I can still remember the wince she made when she heard herself described as Granny after my daughter was born (file image)
Hopefully my hypothetical grandchildren won’t be as needy or as insecure as I was at that age, but I am sure that I will be a much better grandmother than I was a mother.
When my children were small I was always distracted by my work. I remember breastfeeding with one hand and sending emails with the other. I used to scoff when older women would say to me: ‘Enjoy it while it lasts — they will be grown up before you know it.’
At the time, I could see no end to the sticky hands and supermarket meltdowns. Now I wish that I had paid more attention to my children and less to whatever crisis I was firefighting at the time. It’s not that I regret working, but I wish I had maintained stronger boundaries between my work life and my home life.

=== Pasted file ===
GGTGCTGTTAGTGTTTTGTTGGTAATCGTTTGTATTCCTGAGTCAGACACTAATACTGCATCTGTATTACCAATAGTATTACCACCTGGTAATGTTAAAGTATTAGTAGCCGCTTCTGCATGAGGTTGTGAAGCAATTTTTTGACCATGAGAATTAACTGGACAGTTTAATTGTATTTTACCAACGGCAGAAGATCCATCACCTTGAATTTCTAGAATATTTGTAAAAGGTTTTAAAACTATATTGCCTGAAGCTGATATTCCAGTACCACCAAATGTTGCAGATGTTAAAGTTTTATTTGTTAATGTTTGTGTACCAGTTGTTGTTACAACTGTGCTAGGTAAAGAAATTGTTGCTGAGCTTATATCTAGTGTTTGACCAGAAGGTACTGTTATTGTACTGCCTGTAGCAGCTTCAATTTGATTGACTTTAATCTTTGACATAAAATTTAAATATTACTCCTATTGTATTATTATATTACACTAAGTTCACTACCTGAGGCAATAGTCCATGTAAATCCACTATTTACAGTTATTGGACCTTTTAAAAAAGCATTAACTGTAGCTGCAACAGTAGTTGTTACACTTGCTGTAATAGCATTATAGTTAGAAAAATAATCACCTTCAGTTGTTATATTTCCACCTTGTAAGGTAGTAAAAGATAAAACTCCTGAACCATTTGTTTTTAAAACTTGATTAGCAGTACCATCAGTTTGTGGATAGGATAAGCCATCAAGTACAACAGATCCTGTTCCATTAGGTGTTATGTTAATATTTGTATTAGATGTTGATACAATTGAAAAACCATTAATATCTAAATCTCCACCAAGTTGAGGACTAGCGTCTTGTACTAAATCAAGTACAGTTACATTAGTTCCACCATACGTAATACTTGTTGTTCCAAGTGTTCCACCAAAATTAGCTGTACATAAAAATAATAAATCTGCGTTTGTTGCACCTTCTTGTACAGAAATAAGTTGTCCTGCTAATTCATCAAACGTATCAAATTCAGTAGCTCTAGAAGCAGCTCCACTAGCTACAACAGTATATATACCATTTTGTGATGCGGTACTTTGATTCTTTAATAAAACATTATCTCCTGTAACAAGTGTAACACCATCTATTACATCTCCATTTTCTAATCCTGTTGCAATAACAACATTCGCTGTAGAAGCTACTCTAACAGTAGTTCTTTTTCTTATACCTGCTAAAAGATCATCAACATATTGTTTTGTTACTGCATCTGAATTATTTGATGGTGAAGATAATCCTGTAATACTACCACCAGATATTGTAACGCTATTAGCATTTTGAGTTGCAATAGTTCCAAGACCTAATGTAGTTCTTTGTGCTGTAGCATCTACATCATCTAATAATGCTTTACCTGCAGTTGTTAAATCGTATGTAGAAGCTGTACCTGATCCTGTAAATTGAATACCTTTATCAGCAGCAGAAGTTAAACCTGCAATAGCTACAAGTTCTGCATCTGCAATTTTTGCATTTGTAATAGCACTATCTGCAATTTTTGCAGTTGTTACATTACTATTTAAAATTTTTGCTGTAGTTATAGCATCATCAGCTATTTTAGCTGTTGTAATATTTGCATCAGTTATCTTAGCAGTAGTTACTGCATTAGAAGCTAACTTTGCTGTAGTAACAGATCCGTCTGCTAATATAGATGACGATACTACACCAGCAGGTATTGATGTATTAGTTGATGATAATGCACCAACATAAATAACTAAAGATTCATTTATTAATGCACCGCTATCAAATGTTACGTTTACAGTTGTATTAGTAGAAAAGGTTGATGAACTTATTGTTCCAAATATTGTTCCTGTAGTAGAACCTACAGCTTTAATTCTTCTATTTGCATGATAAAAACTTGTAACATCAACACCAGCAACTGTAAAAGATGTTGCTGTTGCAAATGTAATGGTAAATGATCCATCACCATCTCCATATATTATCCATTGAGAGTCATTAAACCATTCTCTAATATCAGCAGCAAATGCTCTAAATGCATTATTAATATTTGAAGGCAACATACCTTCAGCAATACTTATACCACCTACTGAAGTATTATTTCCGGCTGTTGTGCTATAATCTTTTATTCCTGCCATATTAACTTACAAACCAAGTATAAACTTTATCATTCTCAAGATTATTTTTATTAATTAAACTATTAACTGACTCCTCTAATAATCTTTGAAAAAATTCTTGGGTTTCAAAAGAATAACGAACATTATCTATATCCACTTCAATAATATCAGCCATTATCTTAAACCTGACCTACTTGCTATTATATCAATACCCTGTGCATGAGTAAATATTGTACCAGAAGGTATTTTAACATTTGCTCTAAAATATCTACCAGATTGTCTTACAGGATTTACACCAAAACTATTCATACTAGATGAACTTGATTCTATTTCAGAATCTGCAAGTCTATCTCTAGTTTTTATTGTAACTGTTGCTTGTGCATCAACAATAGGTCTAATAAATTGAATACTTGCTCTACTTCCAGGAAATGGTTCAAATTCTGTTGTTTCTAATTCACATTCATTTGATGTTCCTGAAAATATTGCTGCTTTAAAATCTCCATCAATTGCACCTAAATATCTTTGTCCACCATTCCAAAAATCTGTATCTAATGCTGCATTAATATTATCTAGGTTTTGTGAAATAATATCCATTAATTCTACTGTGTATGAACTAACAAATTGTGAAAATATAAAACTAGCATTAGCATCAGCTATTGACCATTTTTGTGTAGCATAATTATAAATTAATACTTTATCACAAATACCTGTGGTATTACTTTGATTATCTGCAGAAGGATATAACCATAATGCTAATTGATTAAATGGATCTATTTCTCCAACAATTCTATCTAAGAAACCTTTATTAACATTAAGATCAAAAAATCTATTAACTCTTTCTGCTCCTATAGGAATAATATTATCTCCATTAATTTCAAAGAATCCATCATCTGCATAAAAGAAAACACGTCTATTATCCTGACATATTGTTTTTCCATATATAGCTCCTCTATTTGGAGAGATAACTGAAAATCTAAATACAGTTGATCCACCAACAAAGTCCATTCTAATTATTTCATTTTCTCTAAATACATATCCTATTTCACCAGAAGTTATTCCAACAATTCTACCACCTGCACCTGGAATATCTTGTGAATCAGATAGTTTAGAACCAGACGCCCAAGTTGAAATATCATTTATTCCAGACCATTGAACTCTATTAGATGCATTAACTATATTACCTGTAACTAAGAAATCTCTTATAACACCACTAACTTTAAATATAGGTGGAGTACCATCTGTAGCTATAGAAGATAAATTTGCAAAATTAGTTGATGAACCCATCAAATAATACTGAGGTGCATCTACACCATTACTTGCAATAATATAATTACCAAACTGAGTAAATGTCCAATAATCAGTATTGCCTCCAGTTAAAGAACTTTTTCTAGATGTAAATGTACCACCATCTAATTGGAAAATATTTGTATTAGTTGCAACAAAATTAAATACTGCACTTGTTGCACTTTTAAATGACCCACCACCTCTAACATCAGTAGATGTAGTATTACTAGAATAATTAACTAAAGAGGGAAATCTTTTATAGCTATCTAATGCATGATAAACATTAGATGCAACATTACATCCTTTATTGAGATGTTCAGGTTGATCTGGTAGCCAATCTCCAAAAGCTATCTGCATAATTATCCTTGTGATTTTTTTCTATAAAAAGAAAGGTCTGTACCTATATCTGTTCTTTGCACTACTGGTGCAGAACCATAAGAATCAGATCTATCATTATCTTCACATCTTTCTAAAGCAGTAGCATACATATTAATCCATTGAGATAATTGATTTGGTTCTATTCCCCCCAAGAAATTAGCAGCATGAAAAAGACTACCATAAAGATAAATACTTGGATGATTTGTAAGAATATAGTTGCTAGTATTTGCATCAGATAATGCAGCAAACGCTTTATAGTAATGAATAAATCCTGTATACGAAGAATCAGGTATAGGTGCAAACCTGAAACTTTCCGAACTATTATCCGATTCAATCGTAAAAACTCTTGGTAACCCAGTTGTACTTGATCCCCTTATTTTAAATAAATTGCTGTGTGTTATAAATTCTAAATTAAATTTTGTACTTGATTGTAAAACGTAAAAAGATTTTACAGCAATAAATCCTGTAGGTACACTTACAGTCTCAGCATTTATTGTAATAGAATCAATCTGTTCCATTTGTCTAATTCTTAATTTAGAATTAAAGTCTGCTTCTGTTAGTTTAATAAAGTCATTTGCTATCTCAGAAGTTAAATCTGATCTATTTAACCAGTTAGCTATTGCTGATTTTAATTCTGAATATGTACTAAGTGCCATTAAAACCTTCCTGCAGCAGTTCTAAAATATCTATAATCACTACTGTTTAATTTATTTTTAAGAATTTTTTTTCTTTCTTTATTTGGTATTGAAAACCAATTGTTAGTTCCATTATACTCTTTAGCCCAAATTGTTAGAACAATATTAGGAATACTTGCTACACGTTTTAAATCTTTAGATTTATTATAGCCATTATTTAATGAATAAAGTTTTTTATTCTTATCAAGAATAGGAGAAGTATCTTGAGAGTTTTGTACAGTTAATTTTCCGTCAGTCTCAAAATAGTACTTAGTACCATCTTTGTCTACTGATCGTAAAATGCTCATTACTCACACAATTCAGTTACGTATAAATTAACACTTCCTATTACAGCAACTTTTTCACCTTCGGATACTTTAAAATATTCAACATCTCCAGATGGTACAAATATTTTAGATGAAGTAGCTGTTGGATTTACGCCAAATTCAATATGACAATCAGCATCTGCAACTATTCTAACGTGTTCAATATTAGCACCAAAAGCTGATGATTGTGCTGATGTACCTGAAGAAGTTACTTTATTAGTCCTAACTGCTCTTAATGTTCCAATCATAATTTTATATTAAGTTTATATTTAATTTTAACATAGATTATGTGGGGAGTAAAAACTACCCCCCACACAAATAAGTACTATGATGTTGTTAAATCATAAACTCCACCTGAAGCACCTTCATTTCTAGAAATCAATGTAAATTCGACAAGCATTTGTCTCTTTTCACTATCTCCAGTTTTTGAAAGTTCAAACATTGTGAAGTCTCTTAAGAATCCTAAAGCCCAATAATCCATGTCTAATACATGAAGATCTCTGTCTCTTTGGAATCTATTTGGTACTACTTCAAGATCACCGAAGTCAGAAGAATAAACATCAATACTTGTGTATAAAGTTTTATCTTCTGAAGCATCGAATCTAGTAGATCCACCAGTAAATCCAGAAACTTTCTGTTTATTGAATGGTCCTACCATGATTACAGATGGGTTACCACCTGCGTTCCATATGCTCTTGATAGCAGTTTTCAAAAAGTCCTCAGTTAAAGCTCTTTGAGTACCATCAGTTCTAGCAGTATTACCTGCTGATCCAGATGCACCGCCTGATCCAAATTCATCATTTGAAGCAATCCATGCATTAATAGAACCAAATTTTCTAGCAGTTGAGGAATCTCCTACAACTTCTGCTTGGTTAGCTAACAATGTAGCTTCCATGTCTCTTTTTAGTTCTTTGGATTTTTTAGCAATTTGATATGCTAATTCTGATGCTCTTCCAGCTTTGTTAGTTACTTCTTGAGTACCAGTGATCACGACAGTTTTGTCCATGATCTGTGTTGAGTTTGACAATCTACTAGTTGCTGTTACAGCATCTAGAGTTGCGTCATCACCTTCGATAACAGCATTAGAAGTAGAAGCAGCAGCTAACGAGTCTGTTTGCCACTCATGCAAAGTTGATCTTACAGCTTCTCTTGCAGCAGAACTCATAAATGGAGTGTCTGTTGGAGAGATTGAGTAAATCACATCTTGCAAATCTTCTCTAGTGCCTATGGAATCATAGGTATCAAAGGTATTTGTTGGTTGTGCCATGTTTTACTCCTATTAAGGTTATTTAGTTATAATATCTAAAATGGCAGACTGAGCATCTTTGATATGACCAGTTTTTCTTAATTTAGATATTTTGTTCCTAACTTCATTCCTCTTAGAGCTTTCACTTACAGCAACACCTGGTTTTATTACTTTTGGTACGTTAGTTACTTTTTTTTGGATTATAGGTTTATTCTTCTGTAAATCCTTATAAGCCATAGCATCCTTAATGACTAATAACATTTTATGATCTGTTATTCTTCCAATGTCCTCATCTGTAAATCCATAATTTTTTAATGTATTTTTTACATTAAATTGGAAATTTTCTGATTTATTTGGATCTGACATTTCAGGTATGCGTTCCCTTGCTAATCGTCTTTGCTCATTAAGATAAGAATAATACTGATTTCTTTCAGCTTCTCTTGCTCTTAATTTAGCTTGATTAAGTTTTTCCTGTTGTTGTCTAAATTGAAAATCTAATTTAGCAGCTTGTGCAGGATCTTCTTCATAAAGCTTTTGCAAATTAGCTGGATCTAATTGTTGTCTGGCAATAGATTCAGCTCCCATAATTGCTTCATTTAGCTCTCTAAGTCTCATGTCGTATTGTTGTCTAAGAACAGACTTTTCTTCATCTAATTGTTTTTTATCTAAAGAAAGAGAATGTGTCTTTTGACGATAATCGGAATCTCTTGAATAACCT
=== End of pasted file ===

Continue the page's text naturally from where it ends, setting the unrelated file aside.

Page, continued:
If I am lucky enough to become a grandmother one day, I know it will be much easier to give my grandchildren the sort of unconditional attention I often failed to give my children. The great joy of getting older is that you begin to realise that, with limited time left, you don’t want to waste any of it on nonessentials.
My Instagram feed is beginning to fill up with pictures of my contemporaries clutching their precious infant grandchildren. They are all, without exception, beaming.
One friend had not one but two grandchildren during lockdown, and her feed is awash with rows of tiny Wellington boots and wobbly first steps. I don’t often feel envious of other people’s lives, but there are times when I click the like button of yet another proud grandmother through gritted teeth.